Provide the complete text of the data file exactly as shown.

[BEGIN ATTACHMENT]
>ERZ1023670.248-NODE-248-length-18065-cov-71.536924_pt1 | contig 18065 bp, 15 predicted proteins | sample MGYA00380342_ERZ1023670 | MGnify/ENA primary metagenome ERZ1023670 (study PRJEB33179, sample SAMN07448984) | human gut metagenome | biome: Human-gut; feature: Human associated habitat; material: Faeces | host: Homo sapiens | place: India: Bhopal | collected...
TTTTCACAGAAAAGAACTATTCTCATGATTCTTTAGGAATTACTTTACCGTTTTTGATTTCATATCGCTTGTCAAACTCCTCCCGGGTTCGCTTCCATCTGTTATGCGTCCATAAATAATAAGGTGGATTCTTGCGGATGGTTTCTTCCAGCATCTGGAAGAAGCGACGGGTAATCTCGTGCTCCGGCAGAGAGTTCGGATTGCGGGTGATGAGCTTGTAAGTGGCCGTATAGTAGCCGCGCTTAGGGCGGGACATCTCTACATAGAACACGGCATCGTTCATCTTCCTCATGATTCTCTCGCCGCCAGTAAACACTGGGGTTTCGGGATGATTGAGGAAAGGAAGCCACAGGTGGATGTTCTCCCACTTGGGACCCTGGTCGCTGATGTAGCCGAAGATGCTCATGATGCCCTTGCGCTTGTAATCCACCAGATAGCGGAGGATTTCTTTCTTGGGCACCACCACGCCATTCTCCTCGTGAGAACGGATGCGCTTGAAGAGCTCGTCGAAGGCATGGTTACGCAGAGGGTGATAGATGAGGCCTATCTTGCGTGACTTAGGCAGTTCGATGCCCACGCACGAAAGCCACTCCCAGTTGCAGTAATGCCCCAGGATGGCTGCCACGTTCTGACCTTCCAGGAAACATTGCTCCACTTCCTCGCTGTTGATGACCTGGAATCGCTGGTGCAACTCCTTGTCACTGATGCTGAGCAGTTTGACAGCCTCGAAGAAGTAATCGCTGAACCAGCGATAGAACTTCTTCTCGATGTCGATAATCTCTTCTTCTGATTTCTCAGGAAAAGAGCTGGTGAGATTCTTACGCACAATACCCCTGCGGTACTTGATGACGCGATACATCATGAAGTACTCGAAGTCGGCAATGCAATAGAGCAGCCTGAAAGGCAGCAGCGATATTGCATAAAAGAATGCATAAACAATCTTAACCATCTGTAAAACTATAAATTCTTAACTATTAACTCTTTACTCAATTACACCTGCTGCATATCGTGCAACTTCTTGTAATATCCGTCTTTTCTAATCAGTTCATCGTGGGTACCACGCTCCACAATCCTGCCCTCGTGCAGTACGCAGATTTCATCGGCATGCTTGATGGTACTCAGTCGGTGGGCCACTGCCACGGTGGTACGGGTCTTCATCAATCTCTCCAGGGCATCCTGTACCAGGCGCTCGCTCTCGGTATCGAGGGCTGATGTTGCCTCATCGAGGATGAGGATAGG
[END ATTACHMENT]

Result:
>ERZ1023670.248-NODE-248-length-18065-cov-71.536924_pt1 | contig 18065 bp, 15 predicted proteins | sample MGYA00380342_ERZ1023670 | MGnify/ENA primary metagenome ERZ1023670 (study PRJEB33179, sample SAMN07448984) | human gut metagenome | biome: Human-gut; feature: Human associated habitat; material: Faeces | host: Homo sapiens | place: India: Bhopal | collected...
TTTTCACAGAAAAGAACTATTCTCATGATTCTTTAGGAATTACTTTACCGTTTTTGATTTCATATCGCTTGTCAAACTCCTCCCGGGTTCGCTTCCATCTGTTATGCGTCCATAAATAATAAGGTGGATTCTTGCGGATGGTTTCTTCCAGCATCTGGAAGAAGCGACGGGTAATCTCGTGCTCCGGCAGAGAGTTCGGATTGCGGGTGATGAGCTTGTAAGTGGCCGTATAGTAGCCGCGCTTAGGGCGGGACATCTCTACATAGAACACGGCATCGTTCATCTTCCTCATGATTCTCTCGCCGCCAGTAAACACTGGGGTTTCGGGATGATTGAGGAAAGGAAGCCACAGGTGGATGTTCTCCCACTTGGGACCCTGGTCGCTGATGTAGCCGAAGATGCTCATGATGCCCTTGCGCTTGTAATCCACCAGATAGCGGAGGATTTCTTTCTTGGGCACCACCACGCCATTCTCCTCGTGAGAACGGATGCGCTTGAAGAGCTCGTCGAAGGCATGGTTACGCAGAGGGTGATAGATGAGGCCTATCTTGCGTGACTTAGGCAGTTCGATGCCCACGCACGAAAGCCACTCCCAGTTGCAGTAATGCCCCAGGATGGCTGCCACGTTCTGACCTTCCAGGAAACATTGCTCCACTTCCTCGCTGTTGATGACCTGGAATCGCTGGTGCAACTCCTTGTCACTGATGCTGAGCAGTTTGACAGCCTCGAAGAAGTAATCGCTGAACCAGCGATAGAACTTCTTCTCGATGTCGATAATCTCTTCTTCTGATTTCTCAGGAAAAGAGCTGGTGAGATTCTTACGCACAATACCCCTGCGGTACTTGATGACGCGATACATCATGAAGTACTCGAAGTCGGCAATGCAATAGAGCAGCCTGAAAGGCAGCAGCGATATTGCATAAAAGAATGCATAAACAATCTTAACCATCTGTAAAACTATAAATTCTTAACTATTAACTCTTTACTCAATTACACCTGCTGCATATCGTGCAACTTCTTGTAATATCCGTCTTTTCTAATCAGTTCATCGTGGGTACCACGCTCCACAATCCTGCCCTCGTGCAGTACGCAGATTTCATCGGCATGCTTGATGGTACTCAGTCGGTGGGCCACTGCCACGGTGGTACGGGTCTTCATCAATCTCTCCAGGGCATCCTGTACCAGGCGCTCGCTCTCGGTATCGAGGGCTGATGTTGCCTCATCGAGGATGAGGATAGG